advertiser banner advertiser banner advertiser banner
Digital Issues

Home >  News >  April, 2014

1 in 10 Healthcare Workers Abuse Drugs

Undetected or untreated, impaired providers put patients at risk.

Published: April 16, 2014

More than 100,000 physicians, nurses, techs and other healthcare employees are drug addicts, according to federal data. Those are just the known cases. Studies estimate that 1 in 10 healthcare workers have suffered from substance abuse during their lives.

The issue of impaired providers, along with the drug diversion that often fuels their addictions and the risks it places on their unwitting patients, is complicated by the lack of a consistent and effective response, according to a feature story in the April 16 edition of USA Today.

"Much of the damage goes unnoticed or undocumented; systems to detect, report and address drug problems in health care settings are haphazard and limited," the article notes.

While the cases of some impaired practitioners and oxycodone- or fentanyl-thieving employees have made high-profile headlines, on-the-job substance abuse doesn't always manifest itself in infectious outbreaks, investigations, prosecutions and discipline. Sometimes it goes undetected and results in isolated medical mistakes, medication errors or missed warnings.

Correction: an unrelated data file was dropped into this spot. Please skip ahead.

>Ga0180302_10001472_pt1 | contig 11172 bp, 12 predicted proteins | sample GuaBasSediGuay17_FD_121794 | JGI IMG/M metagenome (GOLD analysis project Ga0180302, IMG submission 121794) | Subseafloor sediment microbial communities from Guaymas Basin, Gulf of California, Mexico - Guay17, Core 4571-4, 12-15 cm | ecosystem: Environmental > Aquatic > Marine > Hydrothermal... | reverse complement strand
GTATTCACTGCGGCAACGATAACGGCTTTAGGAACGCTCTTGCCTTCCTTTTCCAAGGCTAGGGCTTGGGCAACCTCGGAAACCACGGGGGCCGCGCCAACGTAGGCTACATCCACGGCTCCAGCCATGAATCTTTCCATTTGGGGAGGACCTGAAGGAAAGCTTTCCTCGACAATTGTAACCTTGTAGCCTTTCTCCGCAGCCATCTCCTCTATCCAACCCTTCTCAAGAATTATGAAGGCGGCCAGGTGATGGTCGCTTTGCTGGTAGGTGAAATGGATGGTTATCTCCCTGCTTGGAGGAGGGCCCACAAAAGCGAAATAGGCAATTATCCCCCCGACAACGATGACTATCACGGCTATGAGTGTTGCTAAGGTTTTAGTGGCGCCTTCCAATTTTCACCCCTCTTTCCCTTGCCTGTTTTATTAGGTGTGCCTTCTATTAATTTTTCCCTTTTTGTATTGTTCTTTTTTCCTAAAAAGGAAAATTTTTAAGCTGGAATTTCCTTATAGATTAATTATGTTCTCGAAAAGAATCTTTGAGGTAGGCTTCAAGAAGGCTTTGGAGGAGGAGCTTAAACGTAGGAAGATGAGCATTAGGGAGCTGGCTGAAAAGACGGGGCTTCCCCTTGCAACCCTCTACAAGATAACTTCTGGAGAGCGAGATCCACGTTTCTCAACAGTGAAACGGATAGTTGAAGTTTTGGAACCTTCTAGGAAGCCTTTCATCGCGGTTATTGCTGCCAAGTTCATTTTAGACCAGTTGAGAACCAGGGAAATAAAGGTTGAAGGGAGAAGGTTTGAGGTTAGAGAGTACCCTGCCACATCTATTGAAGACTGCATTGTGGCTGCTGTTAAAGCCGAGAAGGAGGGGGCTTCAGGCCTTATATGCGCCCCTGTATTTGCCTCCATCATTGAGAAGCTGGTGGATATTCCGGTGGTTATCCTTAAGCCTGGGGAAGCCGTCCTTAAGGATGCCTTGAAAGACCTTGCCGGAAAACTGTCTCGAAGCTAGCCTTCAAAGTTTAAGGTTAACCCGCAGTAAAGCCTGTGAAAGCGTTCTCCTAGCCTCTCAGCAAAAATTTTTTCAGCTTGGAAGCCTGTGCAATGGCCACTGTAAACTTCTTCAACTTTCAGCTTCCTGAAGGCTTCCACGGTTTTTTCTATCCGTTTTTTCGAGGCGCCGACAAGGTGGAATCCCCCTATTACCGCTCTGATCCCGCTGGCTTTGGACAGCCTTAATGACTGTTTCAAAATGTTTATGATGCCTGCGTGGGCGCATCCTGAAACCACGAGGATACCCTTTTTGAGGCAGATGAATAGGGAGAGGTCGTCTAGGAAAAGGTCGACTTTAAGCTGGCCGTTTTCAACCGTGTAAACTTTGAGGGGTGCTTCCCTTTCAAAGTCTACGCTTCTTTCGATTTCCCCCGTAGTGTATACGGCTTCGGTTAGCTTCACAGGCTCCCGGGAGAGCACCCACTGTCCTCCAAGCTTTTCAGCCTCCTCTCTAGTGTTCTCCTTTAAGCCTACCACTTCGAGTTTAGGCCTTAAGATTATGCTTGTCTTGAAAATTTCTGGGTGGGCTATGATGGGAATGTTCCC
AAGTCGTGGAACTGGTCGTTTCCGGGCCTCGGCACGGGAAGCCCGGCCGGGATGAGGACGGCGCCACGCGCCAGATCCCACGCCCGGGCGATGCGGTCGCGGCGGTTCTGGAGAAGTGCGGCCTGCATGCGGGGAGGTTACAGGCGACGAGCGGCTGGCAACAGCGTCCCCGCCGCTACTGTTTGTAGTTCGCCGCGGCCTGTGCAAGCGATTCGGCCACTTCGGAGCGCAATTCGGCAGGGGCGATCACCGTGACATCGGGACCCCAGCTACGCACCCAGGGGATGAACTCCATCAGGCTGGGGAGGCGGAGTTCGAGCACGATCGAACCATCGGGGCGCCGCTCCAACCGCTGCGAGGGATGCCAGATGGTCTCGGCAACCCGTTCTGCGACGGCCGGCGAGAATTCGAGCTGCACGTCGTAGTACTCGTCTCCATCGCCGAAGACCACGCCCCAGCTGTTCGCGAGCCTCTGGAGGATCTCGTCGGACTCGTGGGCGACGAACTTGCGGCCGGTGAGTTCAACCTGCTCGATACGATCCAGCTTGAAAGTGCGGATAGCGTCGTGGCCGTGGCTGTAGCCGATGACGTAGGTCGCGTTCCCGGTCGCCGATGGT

Drug-testing regulations and the prescribed response to offenders vary from state to state, the article points out, which opens the door for impaired employees finding work elsewhere without a mark on their records. Additionally, as described in the stories of practitioners who have undergone rehabilitation, the path to professional assistance and recovery is strewn with pitfalls.

David Bernard


Also in the News...

Priest, Doc Say Brooklyn ASC Robbed Them Blind
Man Wins $1.8 Million After Surgeon Removes His Only Remaining Testicle
New Group Hopes to Rid ORs of Surgical Smoke
Tech Claims Hospital Discriminated Against Her After She Started Wearing Hearing Aids
Court Says No to Office-Based Surgery Site's Demand for Facility Fees
Court Backs Hospital's Firing of Employee Who Refused to Work With Difficult Doc
CRE Superbug Sickens 7, Kills 2 in Los Angeles Hospital

 
Have an account? Please log in:
Email Address:
  Remember my login on this computer

DID YOU SEE THIS?
General Anesthesia

This Emergency Kit Is Designed For Outpatient Surgery

Other Articles That May Interest You

Surgeons' Lounge: Clear Facemask

A See-Through Surgical Mask

Wyoming ASCs' Recovery Care Proposal Iced

Hospital opposition foils plans for outpatient joints.

California Pain Doc Settles Fraudulent Billing Charges for $1.2M

Whistleblower lawsuit uncovered the upcoding of medical services.